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Tuesday, July 19, 2016

Stanley Fish is Criticizing the Academy, for a Change

I must admit that I am bothered by Stanley Fish’s op-ed from a couple of days ago, entitled Professors, Stop Opining About Trump. In it, he criticizes the strongly anti-Trump “Open Letter” from a group of historians calling itself Historians Against Trump, published on July 11, 2016.

In his op-ed, Fish describes the letter as hubristic, in that it improperly seeks both to “equate the possession of an advanced degree with virtue” and to “claim for [the historians] a corporate identity and more than imply that they speak for the profession of history.” He points out that historians do not all share the same political views; that the fact that “that they have read certain books, taken and taught certain courses and written scholarly essays, often on topics of interest only to other practitioners in the field” gives them no special expertise relevant to the question of Trump’s suitability for the presidency; and that professional academic historians’ job is not to opine publicly on such matters, but rather to “to teach students how to handle archival materials, how to distinguish between reliable and unreliable evidence, [and] how to build a persuasive account of a disputed event.”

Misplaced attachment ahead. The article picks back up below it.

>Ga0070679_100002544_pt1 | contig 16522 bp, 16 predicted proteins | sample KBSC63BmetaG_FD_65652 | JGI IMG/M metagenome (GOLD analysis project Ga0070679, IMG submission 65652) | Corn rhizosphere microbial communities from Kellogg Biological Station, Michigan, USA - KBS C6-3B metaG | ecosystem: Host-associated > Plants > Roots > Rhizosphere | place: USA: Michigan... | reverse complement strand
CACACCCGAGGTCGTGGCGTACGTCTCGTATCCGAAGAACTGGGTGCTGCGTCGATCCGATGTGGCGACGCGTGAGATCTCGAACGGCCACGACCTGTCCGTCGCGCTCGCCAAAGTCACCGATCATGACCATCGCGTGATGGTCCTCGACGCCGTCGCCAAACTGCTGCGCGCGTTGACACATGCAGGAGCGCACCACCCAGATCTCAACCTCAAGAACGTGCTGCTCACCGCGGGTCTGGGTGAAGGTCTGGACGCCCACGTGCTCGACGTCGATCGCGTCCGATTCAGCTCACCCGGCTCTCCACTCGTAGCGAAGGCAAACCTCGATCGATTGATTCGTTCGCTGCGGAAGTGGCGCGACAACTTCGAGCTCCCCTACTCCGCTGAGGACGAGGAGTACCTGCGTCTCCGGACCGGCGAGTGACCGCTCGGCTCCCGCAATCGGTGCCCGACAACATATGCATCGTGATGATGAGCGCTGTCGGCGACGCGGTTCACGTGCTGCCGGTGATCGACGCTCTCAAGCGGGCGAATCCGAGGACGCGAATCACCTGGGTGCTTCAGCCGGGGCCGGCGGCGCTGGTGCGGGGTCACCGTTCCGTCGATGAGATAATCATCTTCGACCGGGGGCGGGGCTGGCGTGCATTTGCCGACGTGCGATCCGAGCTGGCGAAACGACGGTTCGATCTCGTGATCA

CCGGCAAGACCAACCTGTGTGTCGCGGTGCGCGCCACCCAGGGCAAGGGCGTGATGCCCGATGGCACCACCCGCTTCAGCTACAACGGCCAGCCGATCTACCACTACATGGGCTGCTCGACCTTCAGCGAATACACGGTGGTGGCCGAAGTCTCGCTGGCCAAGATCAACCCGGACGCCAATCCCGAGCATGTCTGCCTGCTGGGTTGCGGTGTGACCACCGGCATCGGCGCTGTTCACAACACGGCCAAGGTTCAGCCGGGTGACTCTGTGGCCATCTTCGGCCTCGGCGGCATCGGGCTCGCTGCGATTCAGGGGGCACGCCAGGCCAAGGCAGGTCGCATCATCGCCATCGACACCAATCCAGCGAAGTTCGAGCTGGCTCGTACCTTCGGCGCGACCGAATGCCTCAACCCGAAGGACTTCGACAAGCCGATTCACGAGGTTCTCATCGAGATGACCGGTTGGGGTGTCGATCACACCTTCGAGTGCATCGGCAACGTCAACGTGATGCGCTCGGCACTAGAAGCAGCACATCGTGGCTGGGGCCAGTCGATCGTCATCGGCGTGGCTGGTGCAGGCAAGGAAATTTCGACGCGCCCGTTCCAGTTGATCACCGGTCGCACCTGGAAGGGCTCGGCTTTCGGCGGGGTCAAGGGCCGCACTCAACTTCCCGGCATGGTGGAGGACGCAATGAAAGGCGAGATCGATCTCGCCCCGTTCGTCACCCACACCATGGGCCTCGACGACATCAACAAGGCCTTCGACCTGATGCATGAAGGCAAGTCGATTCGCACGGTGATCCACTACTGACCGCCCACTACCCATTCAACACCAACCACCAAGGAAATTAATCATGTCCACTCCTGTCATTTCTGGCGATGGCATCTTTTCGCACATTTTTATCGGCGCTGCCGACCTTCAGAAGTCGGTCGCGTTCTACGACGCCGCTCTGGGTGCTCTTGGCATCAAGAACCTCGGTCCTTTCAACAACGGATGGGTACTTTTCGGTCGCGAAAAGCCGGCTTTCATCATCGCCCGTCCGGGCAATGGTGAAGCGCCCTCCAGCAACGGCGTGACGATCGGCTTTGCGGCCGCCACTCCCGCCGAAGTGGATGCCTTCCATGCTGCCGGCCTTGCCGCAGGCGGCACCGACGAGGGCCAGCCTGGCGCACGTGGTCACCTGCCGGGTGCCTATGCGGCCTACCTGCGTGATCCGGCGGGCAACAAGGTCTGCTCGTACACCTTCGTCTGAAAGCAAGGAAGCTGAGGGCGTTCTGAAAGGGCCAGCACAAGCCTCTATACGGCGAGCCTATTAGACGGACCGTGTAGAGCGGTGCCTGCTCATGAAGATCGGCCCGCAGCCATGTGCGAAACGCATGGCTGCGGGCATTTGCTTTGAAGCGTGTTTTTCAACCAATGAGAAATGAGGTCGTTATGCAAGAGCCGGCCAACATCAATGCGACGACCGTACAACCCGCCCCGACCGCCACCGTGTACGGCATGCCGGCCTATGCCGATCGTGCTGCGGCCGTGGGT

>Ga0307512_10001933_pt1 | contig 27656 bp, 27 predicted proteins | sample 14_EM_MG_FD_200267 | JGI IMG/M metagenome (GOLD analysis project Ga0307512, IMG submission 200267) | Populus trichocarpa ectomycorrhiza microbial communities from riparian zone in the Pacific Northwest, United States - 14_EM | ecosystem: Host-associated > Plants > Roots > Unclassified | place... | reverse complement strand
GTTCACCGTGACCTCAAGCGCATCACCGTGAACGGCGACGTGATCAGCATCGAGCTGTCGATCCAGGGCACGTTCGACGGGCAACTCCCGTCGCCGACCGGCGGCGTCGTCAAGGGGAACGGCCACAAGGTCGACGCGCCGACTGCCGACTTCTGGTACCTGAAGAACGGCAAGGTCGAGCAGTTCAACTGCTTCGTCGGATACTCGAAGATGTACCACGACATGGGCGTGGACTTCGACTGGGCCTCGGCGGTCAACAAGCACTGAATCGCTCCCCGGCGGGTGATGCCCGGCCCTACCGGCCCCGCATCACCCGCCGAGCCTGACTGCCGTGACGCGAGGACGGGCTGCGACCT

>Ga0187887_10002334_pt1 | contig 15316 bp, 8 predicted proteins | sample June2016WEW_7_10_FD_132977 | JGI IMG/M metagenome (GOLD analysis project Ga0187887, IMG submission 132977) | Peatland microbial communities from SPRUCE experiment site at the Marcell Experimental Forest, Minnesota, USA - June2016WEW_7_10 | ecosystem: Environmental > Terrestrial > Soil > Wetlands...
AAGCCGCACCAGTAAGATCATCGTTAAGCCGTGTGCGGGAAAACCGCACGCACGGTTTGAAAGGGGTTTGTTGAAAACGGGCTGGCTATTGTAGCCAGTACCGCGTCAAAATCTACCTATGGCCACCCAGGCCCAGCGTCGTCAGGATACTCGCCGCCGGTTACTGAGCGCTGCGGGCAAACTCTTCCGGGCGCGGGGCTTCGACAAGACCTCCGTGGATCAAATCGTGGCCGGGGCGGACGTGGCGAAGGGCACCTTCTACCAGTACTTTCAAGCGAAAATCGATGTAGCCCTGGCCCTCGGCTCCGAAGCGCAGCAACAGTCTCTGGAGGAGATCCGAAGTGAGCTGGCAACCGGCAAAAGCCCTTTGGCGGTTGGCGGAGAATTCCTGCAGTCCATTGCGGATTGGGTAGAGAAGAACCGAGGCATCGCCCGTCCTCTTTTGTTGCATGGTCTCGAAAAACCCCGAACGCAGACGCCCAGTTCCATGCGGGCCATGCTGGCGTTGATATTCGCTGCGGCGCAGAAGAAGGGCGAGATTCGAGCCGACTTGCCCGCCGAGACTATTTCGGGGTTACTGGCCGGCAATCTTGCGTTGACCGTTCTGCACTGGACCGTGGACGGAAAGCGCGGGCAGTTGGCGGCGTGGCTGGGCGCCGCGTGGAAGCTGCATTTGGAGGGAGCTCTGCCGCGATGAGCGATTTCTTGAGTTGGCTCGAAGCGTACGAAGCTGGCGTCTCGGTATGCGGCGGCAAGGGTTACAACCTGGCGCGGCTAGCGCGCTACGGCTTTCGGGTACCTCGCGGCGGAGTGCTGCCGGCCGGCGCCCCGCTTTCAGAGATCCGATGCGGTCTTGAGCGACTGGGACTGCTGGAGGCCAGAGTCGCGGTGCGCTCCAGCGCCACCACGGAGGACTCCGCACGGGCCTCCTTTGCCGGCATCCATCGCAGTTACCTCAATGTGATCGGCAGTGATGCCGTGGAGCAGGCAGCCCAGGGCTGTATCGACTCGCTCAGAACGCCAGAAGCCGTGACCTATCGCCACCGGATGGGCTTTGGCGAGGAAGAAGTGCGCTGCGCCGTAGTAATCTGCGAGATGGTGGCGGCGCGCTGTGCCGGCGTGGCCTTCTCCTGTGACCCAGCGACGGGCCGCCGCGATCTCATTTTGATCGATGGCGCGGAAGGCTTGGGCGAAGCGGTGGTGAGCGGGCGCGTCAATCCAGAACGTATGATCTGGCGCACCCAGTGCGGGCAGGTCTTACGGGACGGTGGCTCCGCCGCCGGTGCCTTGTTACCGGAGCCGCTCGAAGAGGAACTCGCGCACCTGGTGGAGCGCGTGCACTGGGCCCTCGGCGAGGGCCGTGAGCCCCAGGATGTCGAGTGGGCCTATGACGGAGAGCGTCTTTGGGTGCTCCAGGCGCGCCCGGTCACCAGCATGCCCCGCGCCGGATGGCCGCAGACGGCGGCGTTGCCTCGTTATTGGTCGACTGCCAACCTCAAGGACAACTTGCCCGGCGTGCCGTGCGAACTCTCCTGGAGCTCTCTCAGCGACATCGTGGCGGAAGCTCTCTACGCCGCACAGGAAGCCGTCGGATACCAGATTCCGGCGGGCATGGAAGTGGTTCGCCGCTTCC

To summarize, it seems there are two principal aspects of the Open Letter that Fish takes issue with: first, that it claims to speak on behalf of an entire profession; and second, that it implies that historians, by virtue of their professions and advanced degree, have any special standing to criticize a political figure or make political arguments.

This sort of anti-elitism from within the elite of the academy has its charms, of course, and Fish is certainly one of its most brilliant and provocative practitioners....

It appears self-deprecating to speak in this way (except for the fact that one often garners a lot of attention by doing so), and it gives the speaker automatic credibility: If I am willing to say things that are so clearly self-critical, so clearly against my own self-interest, it tells the reader that I must be speaking the truth.

It seems to me that Fish’s take on the Open Letter is both unfair and largely inaccurate, however. First, I fail to see how a group that calls itself “Historians Against Trump”—thus specifically designating itself as a subset of historians—can be claiming to speak for all historians. If I speak on behalf of a group called Mothers for Reproductive Freedom, I may be claiming that my status as a mother gives me some particular connection to, or authority with respect to, this issue—I am speaking “as a mother,”—but I am certainly not claiming to speak on behalf of all mothers. (Or, even more starkly, think of Jews for Jesus.) I also fail to see where the historians, in their letter, claim to embody “virtue,” or “moral and political superiority,” as opposed to simply expressing an informed opinion. I’m not convinced that the historians’ letter should be viewed any differently from a letter that the hypothetical Mothers for Reproductive Freedom might choose to write and publish on a website, articulating and even advocating for their views on a particular candidate. In this day and age, is it really shocking that a group of individuals with a particular identity take to the internet to express a collective political opinion?